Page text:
Schizophrenia: Treatment targets beyond monoamine systems

Research output: Contribution to journalArticlepeer-review

54 Scopus citations


We develop the proposal in this review that schizophrenia is a syndrome made up of component symptom complexes, each with distinctive clinical correlates, pathophysiology, and selective treatments. Psychosis is the necessary component of the syndrome; it has a young-adult onset and is sensitive to current antipsychotic drugs. Cognitive dysfunction often precedes psychosis onset, does not present an episodic course, and is poorly responsive to antipsychotic drugs. Treatments for cognition are being developed largely on the basis of animal pharmacology. Drugs for component symptom complexes will theoretically be coadministered to independent symptomatic end points. Animal models, some with genetic characteristics, can be more easily and directly developed to match an individual component than to match an illness definition as broad as schizophrenia.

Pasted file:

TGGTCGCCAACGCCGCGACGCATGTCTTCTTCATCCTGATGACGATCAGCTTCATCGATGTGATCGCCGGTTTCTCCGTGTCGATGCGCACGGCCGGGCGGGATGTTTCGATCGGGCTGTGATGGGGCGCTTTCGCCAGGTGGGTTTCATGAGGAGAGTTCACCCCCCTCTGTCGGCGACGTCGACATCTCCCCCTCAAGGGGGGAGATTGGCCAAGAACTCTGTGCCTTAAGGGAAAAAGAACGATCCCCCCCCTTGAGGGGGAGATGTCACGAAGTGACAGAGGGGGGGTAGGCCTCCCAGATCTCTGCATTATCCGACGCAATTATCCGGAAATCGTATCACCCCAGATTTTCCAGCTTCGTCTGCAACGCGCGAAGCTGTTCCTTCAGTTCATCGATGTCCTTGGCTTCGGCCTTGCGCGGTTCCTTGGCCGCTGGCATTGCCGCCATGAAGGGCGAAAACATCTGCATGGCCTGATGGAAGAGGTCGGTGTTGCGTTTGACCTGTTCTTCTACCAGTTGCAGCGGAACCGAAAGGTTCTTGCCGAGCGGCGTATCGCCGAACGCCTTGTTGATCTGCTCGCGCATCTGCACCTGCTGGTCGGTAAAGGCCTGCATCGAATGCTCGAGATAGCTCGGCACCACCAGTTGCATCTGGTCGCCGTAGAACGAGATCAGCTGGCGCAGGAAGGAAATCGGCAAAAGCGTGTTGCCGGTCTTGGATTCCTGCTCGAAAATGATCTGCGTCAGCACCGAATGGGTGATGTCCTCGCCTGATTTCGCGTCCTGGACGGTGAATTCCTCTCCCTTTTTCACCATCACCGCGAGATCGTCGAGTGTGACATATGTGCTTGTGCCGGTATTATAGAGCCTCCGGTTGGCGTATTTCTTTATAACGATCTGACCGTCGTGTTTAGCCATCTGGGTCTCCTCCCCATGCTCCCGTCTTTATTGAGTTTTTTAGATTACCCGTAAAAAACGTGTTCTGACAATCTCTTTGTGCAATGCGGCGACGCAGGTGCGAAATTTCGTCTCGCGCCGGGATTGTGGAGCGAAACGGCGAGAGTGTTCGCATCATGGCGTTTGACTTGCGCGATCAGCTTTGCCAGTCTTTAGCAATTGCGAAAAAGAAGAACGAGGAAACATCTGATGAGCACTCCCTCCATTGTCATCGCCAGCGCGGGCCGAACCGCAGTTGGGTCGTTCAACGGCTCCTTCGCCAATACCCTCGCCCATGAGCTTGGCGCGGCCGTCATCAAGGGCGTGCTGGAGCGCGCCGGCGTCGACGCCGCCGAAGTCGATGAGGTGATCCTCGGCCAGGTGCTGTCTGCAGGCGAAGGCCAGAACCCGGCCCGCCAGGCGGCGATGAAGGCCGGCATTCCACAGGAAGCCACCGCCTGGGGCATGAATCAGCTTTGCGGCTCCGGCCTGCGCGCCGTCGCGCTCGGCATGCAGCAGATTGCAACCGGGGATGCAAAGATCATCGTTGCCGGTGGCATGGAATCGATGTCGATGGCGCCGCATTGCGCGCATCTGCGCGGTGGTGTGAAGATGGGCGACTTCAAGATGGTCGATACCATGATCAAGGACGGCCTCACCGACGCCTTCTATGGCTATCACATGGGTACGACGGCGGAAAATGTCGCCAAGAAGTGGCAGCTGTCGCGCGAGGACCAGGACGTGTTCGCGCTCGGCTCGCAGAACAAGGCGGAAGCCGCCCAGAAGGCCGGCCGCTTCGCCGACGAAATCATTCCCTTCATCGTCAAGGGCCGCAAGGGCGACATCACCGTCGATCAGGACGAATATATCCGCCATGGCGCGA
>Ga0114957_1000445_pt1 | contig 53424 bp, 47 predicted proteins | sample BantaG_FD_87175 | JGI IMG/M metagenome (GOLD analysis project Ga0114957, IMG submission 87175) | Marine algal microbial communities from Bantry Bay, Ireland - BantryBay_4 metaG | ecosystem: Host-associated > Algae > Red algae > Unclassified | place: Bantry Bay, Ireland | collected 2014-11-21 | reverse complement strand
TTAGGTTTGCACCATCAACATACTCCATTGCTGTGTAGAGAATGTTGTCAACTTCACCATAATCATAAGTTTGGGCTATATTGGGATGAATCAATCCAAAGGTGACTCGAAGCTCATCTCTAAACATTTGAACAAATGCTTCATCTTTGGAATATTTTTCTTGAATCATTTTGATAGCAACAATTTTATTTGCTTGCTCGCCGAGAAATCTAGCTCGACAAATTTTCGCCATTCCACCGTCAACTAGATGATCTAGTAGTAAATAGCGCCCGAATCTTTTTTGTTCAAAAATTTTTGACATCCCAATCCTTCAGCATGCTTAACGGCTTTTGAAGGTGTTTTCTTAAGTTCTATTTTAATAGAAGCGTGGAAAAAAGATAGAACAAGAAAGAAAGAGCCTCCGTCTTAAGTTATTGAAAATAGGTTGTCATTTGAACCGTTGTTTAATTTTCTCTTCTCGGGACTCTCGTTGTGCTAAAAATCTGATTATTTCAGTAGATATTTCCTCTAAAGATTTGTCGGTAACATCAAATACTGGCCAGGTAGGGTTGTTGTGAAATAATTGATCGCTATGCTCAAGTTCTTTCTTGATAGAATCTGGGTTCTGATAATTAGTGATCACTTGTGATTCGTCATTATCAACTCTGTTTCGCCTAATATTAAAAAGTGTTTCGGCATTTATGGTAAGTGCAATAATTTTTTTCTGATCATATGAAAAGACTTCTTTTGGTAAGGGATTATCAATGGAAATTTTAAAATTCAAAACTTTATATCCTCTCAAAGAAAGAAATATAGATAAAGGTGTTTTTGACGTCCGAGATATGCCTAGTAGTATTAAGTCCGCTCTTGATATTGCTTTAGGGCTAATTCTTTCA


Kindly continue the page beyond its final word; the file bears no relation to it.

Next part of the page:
Original languageEnglish (US)
Pages (from-to)189-209
Number of pages21
JournalAnnual Review of Pharmacology and Toxicology
StatePublished - Feb 10 2011


  • acetylcholine
  • cognition
  • component symptom complexes
  • glutamate
  • psychosis

ASJC Scopus subject areas

  • Toxicology
  • Pharmacology


Dive into the research topics of 'Schizophrenia: Treatment targets beyond monoamine systems'. Together they form a unique fingerprint.

Cite this